Performance package turns daily driver into supercar
A funny thing has happened since Fiat helped bail Chrysler out of bankruptcy. A lot of automotive writers predicted the partnership would mean a number of smaller and more fuel efficient Chrysler products. That will undoubtedly happen in the foreseeable future. But for the 2012 model year, the results are across-the-board quality improvements in all of Chrysler's existing models - and big performance gains in its most outrageous products, the SRT8 versions of the Chrysler 300, Dodge Challenger, Dodge Charger, and the Jeep Grand Cherokee.
Street and Racing Technology is Chrysler's in-house high performance division, similar to Ford's Special Vehicle Team (SVT) and the AMG subsidiary of Mercedes. They pump up the power and improve the handling of existing cars with engine tweaks, suspension tunings and aerodynamic body kits. The improvements can be startling, as illustrated by the 2012 Charger SRT8.
Muscle car fans were initially disappointed when Dodge brought back the Charger in 2006. The original versions from 1966 to 1974 were large and sleek coupes that could be ordered with massive engines and stiffer suspension. Perhaps the most famous versions are the menacing black 1968 model that chased Steve McQueen's Mustang in 'Bullitt' and General Lee, the orange 1969 model featured in the 'Dukes of Hazzard' TV series. An over-the-top Charger Daytona was released in 1969 with a fiberglass nose extension and high trunk-mounted wing to qualify for NASCAR racing.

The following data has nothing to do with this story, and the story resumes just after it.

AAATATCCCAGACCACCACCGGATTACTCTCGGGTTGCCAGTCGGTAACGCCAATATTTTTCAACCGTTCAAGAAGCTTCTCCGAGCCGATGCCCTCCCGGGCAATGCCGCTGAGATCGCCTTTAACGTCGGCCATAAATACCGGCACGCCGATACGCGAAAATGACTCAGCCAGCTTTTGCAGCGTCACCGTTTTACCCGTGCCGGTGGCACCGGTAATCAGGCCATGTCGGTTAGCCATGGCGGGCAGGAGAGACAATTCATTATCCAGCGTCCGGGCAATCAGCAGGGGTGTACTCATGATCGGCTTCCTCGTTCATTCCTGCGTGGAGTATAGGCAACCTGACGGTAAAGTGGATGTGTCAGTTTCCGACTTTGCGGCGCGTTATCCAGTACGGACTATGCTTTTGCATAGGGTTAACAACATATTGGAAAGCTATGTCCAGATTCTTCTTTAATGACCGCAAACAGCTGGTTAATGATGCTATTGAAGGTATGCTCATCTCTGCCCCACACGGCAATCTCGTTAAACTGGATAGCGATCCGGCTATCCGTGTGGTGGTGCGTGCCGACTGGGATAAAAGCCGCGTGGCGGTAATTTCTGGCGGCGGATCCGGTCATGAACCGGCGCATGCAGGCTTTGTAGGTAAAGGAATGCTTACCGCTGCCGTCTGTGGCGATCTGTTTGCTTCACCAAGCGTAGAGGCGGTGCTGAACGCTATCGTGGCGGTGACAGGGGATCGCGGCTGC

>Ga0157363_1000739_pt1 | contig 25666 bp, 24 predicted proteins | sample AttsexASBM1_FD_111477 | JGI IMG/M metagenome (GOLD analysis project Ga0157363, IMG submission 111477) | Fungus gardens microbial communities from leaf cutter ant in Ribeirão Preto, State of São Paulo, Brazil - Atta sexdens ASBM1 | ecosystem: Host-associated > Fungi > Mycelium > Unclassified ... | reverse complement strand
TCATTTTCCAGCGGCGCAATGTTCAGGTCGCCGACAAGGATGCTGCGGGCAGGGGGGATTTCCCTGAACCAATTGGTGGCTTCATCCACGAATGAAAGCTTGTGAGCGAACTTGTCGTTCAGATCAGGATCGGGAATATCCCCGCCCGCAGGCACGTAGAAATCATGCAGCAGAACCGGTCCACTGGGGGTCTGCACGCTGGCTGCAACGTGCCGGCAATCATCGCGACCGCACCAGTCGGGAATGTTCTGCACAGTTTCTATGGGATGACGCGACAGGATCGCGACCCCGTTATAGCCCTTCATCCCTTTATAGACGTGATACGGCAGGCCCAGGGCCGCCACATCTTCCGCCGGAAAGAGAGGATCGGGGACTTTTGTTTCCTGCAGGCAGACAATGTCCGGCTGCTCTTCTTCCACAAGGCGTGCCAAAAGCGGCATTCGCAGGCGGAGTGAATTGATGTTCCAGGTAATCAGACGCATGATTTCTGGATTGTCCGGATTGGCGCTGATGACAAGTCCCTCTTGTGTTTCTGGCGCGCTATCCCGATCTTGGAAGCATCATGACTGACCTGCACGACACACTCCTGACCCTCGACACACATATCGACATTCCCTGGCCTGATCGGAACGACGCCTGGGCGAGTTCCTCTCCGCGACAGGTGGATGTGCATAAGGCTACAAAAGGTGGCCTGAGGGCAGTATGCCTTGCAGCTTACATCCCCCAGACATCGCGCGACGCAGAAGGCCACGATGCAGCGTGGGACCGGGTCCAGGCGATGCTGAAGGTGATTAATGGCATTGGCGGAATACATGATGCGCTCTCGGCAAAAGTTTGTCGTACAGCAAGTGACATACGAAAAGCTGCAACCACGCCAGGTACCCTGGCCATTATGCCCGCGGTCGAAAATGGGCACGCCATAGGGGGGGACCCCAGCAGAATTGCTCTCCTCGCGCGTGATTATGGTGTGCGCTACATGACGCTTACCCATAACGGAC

In contrast, the current generation of the Charger debuted as a squat four-door sedan. Its base engine was a V6, in contrast to the original models that only came with V8s. But the revived Charger could also be ordered with a number of Hemi V8s, including a 5.7-liter Hemi V8 that cranked out 340 horsepower. The most powerful one was included in the SRT8 package, however. The 6.1-liter Hemi V8 produced a whopping 425 horsepower, as much as those from the muscle car era.
But the SRT8 package included more than just a big engine. It also added a stiffer suspension, big Brembo brakes and unique interior and exterior trim, including deeply contoured front bucket seats. The result was a Charger that not only went fast and handled well, but looked distinctly aggressive and pampered the driver.